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The blockade of Buloburte, a looming humanitarian catastrophe

by Hassan  Mao
Saturday, March 21, 2015

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After few years of fragile humanitarian improvement in Somalia, a mix of souring food prices, recurring drought and access constraints are having a tall on the people of Somalia, UNOCHA (2015). Nowhere else have those constraints been more evident than the strategic town of Buloburte which has been under stringentAlshabaab siege for the best part of the last 12 months. Bulo-burte, located 200 km north of Mogadishu has been one of the major strongholds of the militant group in Central Somalia. It’s also a strategic town, which links up several towns and regions in Central and Southern Somalia.In March 2014, after a brief fight lasting few hours in the outskirts of the town with the Djiboutian and the Somali National Army, Alshabaab abandoned their bases in the town, and the unsuspecting allied forces celebrated their liberation.

Fast-forward a year later. Now the town is in the midst of one of its worst humanitarian situation. Unlike the previous natural humanitarian crisis --common in the region -- this one is solely the making of both the poor judgment of Alshabaab and the ill-fated exertions of the Federal Somali government and their allies Amisom.  Since their ousting of the town, Alshabab hasn’t given up the town and carried out numerous attacks in the city including last year’s suicide car bomb that engulfed the lives of many government officials. Dissimilar to other towns in the hands of the government in the area, Alshabaab have pursued a blockade policy on Buloburte, in which they cut the two supply roots of the town (From Mogadishu and Beletweyne).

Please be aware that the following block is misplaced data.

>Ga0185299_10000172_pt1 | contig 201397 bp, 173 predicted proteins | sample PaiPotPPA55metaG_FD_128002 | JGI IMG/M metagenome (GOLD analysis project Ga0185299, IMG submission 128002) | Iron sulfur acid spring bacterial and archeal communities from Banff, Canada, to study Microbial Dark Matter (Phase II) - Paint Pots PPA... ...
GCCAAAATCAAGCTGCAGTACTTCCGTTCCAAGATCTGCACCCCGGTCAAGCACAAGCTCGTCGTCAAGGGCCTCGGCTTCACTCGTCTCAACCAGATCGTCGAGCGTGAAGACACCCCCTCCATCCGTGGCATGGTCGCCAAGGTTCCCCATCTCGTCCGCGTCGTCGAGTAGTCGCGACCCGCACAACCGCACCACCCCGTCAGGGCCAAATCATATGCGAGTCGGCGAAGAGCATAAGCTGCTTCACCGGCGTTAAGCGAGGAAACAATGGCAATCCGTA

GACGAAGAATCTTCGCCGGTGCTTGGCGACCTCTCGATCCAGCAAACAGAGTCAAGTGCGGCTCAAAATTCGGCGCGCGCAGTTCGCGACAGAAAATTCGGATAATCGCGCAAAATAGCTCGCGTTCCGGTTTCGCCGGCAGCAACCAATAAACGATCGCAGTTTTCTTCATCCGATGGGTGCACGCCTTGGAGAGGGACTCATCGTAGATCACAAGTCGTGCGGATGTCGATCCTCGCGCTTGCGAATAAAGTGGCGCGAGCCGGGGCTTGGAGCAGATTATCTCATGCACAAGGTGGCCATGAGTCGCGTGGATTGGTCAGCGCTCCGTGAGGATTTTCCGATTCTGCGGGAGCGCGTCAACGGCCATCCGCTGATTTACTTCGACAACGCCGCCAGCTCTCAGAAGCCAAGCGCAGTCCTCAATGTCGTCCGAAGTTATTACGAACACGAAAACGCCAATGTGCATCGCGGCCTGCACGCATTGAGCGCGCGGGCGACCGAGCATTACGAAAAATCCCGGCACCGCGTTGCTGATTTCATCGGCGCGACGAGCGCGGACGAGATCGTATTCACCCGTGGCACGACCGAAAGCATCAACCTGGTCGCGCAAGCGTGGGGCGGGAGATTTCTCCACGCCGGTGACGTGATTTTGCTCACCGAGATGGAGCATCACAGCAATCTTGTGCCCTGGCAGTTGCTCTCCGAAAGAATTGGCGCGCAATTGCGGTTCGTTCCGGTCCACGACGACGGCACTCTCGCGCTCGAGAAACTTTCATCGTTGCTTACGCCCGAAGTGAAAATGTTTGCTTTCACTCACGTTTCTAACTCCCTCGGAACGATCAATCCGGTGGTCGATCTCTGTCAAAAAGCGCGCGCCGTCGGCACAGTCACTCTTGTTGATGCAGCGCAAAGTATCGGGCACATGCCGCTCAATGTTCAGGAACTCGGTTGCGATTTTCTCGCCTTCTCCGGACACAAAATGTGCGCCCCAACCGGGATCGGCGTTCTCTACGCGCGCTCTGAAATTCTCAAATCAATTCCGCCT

The rational behind Shabaab’s blockade on the town was said to force the allied forces into retreat and cut their supply roots, but as it turnout the allied forces with their superior resources had other options, that was use to use air supplies to their forces in the town. But the majority of the people living in the town don’t have the luxury of air supplies and have been trapped as a result. Officials in the town recently told some news outlets that vast amount of children in the town were malnourished (with some said to have starved) and the little food that eventually make into the town were five times the price of similar commodities elsewhere in the country. Out of desperate situation, a resident in the town said, they will happily have Alshabab back as long as the supply roots opened.

Recent report picture a glim reality on the ground and increasing desperation by the people with no supplies coming and the existing stocks running out. The people of Buloburte are mainly farmers and few herdsmen that wholly rely on the importation of essential commodities from Mogadishu and Beletweyne, they then export livestock and vegetables grown in the city and surrounding areas. But this once bustling trade has been halted by the siege of the town and residents turned into being dependent on ever-scarce handouts.

Who is to Blame?